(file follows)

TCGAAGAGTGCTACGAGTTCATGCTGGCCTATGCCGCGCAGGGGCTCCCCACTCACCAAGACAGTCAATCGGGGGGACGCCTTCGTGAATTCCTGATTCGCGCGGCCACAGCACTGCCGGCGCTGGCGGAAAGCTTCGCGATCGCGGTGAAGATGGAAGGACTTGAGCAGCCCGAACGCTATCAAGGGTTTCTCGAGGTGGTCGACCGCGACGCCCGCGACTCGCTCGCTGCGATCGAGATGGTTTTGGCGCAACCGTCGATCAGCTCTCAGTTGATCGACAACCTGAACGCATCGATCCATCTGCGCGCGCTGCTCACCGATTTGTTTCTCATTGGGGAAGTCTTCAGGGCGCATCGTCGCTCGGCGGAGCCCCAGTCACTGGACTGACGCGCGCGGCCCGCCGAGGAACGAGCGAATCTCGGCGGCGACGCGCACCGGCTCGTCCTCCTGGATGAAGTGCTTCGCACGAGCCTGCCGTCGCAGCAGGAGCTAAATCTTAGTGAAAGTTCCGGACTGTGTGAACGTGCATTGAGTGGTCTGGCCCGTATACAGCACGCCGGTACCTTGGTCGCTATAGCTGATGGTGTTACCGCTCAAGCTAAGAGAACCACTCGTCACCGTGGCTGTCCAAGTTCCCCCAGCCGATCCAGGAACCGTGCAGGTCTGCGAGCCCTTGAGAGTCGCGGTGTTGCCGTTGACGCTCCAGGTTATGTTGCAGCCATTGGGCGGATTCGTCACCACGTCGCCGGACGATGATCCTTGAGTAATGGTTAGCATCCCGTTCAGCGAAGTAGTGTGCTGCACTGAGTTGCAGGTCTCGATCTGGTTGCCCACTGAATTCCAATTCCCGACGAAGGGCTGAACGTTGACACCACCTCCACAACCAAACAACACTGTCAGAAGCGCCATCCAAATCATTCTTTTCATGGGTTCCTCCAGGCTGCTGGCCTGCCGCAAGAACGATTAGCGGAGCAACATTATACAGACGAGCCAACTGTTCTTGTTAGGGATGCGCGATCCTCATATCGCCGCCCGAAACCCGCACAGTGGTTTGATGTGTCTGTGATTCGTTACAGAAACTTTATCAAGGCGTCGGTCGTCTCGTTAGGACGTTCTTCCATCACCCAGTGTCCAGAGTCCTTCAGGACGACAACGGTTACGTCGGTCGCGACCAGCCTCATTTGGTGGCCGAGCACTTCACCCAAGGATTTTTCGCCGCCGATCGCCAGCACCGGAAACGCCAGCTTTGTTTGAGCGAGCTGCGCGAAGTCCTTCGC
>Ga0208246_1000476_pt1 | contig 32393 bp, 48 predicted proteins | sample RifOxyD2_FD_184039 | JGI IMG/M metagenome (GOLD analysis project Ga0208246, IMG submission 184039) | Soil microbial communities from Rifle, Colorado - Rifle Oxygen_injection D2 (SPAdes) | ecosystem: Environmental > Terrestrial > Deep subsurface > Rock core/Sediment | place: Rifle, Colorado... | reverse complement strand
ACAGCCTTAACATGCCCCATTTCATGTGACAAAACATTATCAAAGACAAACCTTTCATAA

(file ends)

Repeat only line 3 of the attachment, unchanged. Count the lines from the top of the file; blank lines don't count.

ACAGCCTTAACATGCCCCATTTCATGTGACAAAACATTATCAAAGACAAACCTTTCATAA